Respect both sides in Israeli-Palestinian peace initiatives, EU tells US

COMPILED FROM WIRE SERVICES
ISTANBUL
Published 04.06.2019 21:59
Updated 05.06.2019 16:13
Senior Advisor to the President of the United States Jared Kushner, right, shakes hands with European Commission President Jean-Claude Juncker prior to a meeting at EU headquarters in Brussels, Tuesday, June 4, 2019. (AP Photo)
Senior Advisor to the President of the United States Jared Kushner, right, shakes hands with European Commission President Jean-Claude Juncker prior to a meeting at EU headquarters in Brussels, Tuesday, June 4, 2019. (AP Photo)

European Commission President Jean-Claude Juncker is urging the United States to respect the needs of both Israelis and the Palestinians in any future Mideast peace moves.

Juncker's office says that in a meeting Tuesday, U.S. President Donald Trump's son-in-law Jared Kushner shared some of the administration's thoughts about the way ahead in the region.

EU foreign policy chief Federica Mogherini also attended the meeting, called at Kushner's request.

The EU officials listened to Kushner's "ideas and underlined the fundamental interest of the European Union for a lasting and sustainable peace and stability in the region."

They say "the economic development of the whole region is crucial. It must be accompanied by viable political progress that takes into account the aspirations of both the Palestinians and the Israelis."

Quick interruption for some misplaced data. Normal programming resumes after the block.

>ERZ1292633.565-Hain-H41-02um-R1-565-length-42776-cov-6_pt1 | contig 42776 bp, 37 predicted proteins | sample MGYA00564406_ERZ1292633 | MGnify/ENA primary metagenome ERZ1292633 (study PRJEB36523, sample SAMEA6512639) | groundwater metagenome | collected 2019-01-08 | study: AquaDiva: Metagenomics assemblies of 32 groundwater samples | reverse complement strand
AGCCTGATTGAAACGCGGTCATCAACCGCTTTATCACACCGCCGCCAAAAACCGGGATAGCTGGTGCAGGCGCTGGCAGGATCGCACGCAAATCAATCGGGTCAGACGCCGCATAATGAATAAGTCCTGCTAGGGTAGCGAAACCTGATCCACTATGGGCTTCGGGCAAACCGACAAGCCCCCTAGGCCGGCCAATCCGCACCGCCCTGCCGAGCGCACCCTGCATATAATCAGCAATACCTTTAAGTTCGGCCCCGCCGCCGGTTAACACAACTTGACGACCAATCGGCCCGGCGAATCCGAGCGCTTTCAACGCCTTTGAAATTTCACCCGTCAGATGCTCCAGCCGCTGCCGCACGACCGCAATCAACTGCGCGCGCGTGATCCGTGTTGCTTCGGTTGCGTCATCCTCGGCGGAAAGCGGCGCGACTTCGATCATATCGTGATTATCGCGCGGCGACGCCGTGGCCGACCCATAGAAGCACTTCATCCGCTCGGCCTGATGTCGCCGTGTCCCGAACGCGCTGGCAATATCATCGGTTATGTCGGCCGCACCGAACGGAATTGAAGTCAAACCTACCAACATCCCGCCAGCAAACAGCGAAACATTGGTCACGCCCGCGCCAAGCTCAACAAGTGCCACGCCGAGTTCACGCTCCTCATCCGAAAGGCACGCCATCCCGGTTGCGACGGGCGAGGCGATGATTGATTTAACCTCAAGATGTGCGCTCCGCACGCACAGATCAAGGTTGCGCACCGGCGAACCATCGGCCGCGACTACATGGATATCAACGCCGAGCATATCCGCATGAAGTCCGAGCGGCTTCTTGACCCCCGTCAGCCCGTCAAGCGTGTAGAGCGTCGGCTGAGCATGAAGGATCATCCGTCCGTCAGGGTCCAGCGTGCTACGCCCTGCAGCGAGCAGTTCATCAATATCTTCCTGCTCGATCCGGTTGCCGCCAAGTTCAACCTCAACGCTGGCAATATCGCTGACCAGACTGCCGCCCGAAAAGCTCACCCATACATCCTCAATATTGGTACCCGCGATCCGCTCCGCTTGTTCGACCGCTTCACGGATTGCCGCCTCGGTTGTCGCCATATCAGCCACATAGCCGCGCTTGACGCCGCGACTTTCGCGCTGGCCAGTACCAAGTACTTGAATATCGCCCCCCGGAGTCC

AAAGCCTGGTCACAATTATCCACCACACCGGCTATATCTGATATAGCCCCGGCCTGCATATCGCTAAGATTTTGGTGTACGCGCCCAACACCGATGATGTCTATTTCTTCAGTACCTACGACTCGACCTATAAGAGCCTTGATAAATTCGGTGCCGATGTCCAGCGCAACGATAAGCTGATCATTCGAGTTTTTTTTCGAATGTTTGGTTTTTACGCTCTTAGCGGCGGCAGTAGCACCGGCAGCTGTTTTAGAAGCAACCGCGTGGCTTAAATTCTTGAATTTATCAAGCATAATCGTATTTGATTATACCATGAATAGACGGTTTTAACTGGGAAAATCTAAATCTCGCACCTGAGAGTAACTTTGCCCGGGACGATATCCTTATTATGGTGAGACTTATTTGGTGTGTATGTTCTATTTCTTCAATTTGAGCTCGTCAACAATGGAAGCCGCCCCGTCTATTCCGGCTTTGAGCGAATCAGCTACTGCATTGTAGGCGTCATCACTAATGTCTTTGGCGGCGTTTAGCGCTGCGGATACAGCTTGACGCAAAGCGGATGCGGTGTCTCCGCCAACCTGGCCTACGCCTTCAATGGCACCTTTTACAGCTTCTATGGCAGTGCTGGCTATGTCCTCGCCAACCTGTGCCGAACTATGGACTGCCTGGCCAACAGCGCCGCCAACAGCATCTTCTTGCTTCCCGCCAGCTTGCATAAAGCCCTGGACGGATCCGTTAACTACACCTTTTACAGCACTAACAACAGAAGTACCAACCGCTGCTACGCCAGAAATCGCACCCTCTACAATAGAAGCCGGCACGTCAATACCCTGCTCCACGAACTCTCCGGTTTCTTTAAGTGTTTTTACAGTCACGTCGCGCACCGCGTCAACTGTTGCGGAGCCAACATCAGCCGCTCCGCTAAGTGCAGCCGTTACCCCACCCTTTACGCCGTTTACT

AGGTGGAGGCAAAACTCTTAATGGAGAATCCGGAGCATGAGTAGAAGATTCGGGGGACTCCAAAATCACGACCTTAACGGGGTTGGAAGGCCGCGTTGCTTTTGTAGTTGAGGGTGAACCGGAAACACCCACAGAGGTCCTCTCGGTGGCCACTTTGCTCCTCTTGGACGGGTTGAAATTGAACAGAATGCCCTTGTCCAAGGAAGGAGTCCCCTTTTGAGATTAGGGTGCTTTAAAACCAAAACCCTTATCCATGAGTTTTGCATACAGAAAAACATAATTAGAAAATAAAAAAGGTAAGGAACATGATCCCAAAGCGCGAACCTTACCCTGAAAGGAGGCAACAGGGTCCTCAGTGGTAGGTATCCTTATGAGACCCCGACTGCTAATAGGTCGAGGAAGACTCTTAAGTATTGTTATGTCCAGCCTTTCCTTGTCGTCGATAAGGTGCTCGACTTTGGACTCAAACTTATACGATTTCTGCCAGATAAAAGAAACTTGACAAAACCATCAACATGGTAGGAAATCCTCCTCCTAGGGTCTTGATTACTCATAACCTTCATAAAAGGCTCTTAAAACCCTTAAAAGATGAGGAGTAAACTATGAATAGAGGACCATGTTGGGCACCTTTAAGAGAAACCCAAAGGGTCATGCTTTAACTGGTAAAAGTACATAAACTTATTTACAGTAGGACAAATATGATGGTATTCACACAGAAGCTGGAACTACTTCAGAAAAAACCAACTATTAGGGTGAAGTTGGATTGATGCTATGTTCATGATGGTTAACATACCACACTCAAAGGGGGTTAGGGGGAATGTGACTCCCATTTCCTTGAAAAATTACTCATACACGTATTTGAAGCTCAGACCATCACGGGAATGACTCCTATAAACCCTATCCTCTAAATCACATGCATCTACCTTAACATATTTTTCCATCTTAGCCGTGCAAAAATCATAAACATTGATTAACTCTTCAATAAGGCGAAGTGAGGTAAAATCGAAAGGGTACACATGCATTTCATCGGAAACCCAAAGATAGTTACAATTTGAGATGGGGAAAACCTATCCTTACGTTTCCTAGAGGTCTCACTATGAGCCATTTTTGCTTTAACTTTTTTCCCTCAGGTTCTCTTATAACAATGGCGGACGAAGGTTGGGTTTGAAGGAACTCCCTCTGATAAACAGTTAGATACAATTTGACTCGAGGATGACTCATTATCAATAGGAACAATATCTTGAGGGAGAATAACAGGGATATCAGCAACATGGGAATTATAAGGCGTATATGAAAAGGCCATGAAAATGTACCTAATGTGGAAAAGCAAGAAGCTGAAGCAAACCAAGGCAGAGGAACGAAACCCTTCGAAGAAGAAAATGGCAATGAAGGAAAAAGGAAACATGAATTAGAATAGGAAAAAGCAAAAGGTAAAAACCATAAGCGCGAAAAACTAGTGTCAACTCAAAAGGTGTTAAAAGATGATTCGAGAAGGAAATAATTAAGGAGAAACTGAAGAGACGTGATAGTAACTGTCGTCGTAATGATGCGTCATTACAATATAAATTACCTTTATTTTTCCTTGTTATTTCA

Trump, whose administration has staunchly backed Israeli Prime Minister Benjamin Netanyahu, acknowledged doubts about the plan himself on Monday, while Kushner suggested that Palestinians were not ready to govern themselves.

The U.S. is to lay out an economic component of the plan, which has been spearheaded by Kushner, on June 25-26 in Bahrain, where Gulf Arab states are expected to make pledges to boost the troubled Palestinian economy.

It is not yet clear when the political aspects of the plan — which are expected to avoid calling for the creation of a Palestinian state — will be unveiled.

Abandoning the call for a Palestinian state would end years of U.S. support for the so-called "two-state" solution, which envisages separate homelands for Jews and Palestinians.

The EU is still firmly behind the two-state solution with Jerusalem as capital of both states — in contrast to Washington, which has recognized the city as Israel's capital.

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